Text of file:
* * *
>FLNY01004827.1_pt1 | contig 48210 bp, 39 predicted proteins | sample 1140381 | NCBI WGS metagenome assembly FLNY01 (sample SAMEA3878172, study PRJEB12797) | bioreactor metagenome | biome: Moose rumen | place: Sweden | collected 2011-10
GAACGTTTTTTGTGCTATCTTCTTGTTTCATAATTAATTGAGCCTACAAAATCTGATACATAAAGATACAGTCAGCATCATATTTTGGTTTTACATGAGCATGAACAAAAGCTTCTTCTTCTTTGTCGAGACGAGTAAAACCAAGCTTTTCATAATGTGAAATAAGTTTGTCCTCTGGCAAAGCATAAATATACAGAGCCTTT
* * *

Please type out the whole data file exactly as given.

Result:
>FLNY01004827.1_pt1 | contig 48210 bp, 39 predicted proteins | sample 1140381 | NCBI WGS metagenome assembly FLNY01 (sample SAMEA3878172, study PRJEB12797) | bioreactor metagenome | biome: Moose rumen | place: Sweden | collected 2011-10
GAACGTTTTTTGTGCTATCTTCTTGTTTCATAATTAATTGAGCCTACAAAATCTGATACATAAAGATACAGTCAGCATCATATTTTGGTTTTACATGAGCATGAACAAAAGCTTCTTCTTCTTTGTCGAGACGAGTAAAACCAAGCTTTTCATAATGTGAAATAAGTTTGTCCTCTGGCAAAGCATAAATATACAGAGCCTTT